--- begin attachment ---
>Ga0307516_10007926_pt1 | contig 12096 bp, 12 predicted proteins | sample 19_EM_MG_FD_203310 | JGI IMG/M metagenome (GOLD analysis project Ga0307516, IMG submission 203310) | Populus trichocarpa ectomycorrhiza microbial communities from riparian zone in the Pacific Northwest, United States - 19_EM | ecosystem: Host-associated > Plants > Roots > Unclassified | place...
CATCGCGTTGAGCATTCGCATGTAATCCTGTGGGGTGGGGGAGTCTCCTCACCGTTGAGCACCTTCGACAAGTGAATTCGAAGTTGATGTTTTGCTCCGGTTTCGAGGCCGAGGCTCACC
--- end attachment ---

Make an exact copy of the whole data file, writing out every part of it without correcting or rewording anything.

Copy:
>Ga0307516_10007926_pt1 | contig 12096 bp, 12 predicted proteins | sample 19_EM_MG_FD_203310 | JGI IMG/M metagenome (GOLD analysis project Ga0307516, IMG submission 203310) | Populus trichocarpa ectomycorrhiza microbial communities from riparian zone in the Pacific Northwest, United States - 19_EM | ecosystem: Host-associated > Plants > Roots > Unclassified | place...
CATCGCGTTGAGCATTCGCATGTAATCCTGTGGGGTGGGGGAGTCTCCTCACCGTTGAGCACCTTCGACAAGTGAATTCGAAGTTGATGTTTTGCTCCGGTTTCGAGGCCGAGGCTCACC